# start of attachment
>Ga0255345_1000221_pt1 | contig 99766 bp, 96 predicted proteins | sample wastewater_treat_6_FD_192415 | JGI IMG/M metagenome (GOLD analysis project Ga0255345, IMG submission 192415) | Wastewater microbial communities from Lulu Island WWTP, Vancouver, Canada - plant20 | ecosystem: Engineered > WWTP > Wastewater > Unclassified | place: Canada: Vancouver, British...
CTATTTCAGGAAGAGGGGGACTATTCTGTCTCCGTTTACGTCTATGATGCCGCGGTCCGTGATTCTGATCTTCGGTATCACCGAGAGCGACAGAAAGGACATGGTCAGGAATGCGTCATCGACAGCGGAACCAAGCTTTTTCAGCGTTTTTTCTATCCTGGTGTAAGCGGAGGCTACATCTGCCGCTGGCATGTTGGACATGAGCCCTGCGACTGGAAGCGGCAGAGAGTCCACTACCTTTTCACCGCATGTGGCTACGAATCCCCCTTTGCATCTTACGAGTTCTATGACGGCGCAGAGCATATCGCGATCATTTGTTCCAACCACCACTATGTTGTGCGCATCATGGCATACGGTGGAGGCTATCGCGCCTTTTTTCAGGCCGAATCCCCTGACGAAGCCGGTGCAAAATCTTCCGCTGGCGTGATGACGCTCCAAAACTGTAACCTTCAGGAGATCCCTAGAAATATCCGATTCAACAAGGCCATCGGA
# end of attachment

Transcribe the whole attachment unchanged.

>Ga0255345_1000221_pt1 | contig 99766 bp, 96 predicted proteins | sample wastewater_treat_6_FD_192415 | JGI IMG/M metagenome (GOLD analysis project Ga0255345, IMG submission 192415) | Wastewater microbial communities from Lulu Island WWTP, Vancouver, Canada - plant20 | ecosystem: Engineered > WWTP > Wastewater > Unclassified | place: Canada: Vancouver, British...
CTATTTCAGGAAGAGGGGGACTATTCTGTCTCCGTTTACGTCTATGATGCCGCGGTCCGTGATTCTGATCTTCGGTATCACCGAGAGCGACAGAAAGGACATGGTCAGGAATGCGTCATCGACAGCGGAACCAAGCTTTTTCAGCGTTTTTTCTATCCTGGTGTAAGCGGAGGCTACATCTGCCGCTGGCATGTTGGACATGAGCCCTGCGACTGGAAGCGGCAGAGAGTCCACTACCTTTTCACCGCATGTGGCTACGAATCCCCCTTTGCATCTTACGAGTTCTATGACGGCGCAGAGCATATCGCGATCATTTGTTCCAACCACCACTATGTTGTGCGCATCATGGCATACGGTGGAGGCTATCGCGCCTTTTTTCAGGCCGAATCCCCTGACGAAGCCGGTGCAAAATCTTCCGCTGGCGTGATGACGCTCCAAAACTGTAACCTTCAGGAGATCCCTAGAAATATCCGATTCAACAAGGCCATCGGA